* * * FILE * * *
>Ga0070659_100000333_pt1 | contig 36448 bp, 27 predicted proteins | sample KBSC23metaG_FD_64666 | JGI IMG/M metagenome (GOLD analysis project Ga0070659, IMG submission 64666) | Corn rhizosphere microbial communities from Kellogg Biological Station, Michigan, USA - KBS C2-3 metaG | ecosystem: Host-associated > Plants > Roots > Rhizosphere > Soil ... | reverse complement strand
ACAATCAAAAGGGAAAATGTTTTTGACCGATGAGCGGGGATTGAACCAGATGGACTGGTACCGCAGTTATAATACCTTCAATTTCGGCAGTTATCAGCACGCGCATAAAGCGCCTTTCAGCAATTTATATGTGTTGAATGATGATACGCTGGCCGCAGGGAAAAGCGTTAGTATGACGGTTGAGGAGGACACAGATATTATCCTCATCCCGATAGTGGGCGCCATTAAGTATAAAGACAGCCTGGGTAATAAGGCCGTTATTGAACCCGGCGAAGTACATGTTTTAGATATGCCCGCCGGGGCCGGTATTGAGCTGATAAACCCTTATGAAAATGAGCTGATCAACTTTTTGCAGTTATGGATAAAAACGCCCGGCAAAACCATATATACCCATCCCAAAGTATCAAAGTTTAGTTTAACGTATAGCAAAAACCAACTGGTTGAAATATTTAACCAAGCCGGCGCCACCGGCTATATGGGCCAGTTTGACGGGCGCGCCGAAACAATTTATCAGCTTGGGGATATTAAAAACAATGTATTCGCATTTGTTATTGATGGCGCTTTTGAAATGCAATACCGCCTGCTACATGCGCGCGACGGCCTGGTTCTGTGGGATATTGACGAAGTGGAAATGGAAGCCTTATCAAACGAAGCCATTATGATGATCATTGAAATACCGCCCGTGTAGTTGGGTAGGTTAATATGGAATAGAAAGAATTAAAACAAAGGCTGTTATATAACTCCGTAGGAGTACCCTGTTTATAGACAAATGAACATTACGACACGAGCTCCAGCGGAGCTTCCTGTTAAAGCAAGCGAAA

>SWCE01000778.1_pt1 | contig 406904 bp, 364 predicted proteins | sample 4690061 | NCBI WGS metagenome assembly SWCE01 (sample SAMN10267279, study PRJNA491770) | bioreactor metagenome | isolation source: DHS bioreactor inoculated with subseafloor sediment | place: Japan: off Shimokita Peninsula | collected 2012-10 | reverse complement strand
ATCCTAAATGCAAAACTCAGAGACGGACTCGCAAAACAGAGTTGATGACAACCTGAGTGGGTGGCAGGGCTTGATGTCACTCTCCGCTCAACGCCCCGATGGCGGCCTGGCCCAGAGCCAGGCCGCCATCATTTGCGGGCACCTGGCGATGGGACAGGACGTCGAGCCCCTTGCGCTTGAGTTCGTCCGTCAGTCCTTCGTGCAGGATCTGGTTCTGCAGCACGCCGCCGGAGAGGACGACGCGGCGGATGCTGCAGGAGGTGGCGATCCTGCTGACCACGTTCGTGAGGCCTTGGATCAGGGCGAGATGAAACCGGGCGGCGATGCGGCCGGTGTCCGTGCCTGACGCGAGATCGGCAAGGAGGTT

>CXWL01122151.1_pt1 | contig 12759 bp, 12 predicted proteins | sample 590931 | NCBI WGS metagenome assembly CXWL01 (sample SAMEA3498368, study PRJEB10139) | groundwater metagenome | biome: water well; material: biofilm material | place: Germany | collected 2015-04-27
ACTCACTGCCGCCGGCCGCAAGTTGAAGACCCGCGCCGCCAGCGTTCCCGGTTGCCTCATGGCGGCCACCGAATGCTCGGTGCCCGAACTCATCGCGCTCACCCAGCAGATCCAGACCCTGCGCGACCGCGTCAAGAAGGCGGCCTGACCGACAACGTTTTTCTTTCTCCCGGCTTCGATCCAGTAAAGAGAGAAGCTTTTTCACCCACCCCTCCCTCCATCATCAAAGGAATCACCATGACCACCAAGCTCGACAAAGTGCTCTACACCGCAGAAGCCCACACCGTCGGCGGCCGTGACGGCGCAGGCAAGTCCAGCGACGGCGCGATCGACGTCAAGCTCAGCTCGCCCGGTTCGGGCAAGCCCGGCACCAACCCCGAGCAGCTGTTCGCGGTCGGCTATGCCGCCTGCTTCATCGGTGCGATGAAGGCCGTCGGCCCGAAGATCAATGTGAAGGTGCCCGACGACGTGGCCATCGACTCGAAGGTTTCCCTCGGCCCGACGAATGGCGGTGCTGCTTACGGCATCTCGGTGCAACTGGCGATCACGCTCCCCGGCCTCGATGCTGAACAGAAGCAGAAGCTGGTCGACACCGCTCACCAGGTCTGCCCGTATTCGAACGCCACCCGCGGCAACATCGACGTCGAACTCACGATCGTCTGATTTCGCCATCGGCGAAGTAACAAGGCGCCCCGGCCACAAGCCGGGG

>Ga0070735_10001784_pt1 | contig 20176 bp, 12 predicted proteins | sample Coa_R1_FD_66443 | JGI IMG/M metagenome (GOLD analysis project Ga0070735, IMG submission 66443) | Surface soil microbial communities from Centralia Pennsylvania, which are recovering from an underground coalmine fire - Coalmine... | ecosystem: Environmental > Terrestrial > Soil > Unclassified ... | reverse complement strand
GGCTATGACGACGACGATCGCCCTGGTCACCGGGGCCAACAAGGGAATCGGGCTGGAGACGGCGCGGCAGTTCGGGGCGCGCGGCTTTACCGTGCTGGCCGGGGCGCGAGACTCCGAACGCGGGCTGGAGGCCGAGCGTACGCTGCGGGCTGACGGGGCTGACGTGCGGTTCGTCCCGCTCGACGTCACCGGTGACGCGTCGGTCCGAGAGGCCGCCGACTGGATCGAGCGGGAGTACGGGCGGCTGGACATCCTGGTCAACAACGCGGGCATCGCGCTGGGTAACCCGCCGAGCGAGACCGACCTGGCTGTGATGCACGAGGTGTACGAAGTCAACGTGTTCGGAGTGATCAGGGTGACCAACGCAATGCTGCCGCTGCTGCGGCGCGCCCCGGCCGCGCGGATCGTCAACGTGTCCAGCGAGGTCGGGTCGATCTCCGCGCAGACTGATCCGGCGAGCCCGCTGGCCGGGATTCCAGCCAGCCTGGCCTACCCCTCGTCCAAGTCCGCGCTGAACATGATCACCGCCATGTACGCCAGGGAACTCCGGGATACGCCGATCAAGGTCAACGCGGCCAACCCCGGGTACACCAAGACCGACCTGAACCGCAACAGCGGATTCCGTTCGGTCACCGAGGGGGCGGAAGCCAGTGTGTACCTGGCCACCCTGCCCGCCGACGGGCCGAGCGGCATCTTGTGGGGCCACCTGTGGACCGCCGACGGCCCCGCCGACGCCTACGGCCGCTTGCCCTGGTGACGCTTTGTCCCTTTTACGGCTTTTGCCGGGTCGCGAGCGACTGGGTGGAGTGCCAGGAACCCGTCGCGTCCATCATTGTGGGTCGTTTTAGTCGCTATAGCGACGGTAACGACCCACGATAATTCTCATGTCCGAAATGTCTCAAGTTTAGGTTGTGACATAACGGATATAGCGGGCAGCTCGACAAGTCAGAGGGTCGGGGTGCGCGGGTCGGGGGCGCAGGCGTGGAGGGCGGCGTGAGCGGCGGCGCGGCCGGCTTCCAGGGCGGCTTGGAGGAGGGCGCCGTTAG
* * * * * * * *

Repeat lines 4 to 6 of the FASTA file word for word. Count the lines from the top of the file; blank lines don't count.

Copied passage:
ATCCTAAATGCAAAACTCAGAGACGGACTCGCAAAACAGAGTTGATGACAACCTGAGTGGGTGGCAGGGCTTGATGTCACTCTCCGCTCAACGCCCCGATGGCGGCCTGGCCCAGAGCCAGGCCGCCATCATTTGCGGGCACCTGGCGATGGGACAGGACGTCGAGCCCCTTGCGCTTGAGTTCGTCCGTCAGTCCTTCGTGCAGGATCTGGTTCTGCAGCACGCCGCCGGAGAGGACGACGCGGCGGATGCTGCAGGAGGTGGCGATCCTGCTGACCACGTTCGTGAGGCCTTGGATCAGGGCGAGATGAAACCGGGCGGCGATGCGGCCGGTGTCCGTGCCTGACGCGAGATCGGCAAGGAGGTT

>CXWL01122151.1_pt1 | contig 12759 bp, 12 predicted proteins | sample 590931 | NCBI WGS metagenome assembly CXWL01 (sample SAMEA3498368, study PRJEB10139) | groundwater metagenome | biome: water well; material: biofilm material | place: Germany | collected 2015-04-27
ACTCACTGCCGCCGGCCGCAAGTTGAAGACCCGCGCCGCCAGCGTTCCCGGTTGCCTCATGGCGGCCACCGAATGCTCGGTGCCCGAACTCATCGCGCTCACCCAGCAGATCCAGACCCTGCGCGACCGCGTCAAGAAGGCGGCCTGACCGACAACGTTTTTCTTTCTCCCGGCTTCGATCCAGTAAAGAGAGAAGCTTTTTCACCCACCCCTCCCTCCATCATCAAAGGAATCACCATGACCACCAAGCTCGACAAAGTGCTCTACACCGCAGAAGCCCACACCGTCGGCGGCCGTGACGGCGCAGGCAAGTCCAGCGACGGCGCGATCGACGTCAAGCTCAGCTCGCCCGGTTCGGGCAAGCCCGGCACCAACCCCGAGCAGCTGTTCGCGGTCGGCTATGCCGCCTGCTTCATCGGTGCGATGAAGGCCGTCGGCCCGAAGATCAATGTGAAGGTGCCCGACGACGTGGCCATCGACTCGAAGGTTTCCCTCGGCCCGACGAATGGCGGTGCTGCTTACGGCATCTCGGTGCAACTGGCGATCACGCTCCCCGGCCTCGATGCTGAACAGAAGCAGAAGCTGGTCGACACCGCTCACCAGGTCTGCCCGTATTCGAACGCCACCCGCGGCAACATCGACGTCGAACTCACGATCGTCTGATTTCGCCATCGGCGAAGTAACAAGGCGCCCCGGCCACAAGCCGGGG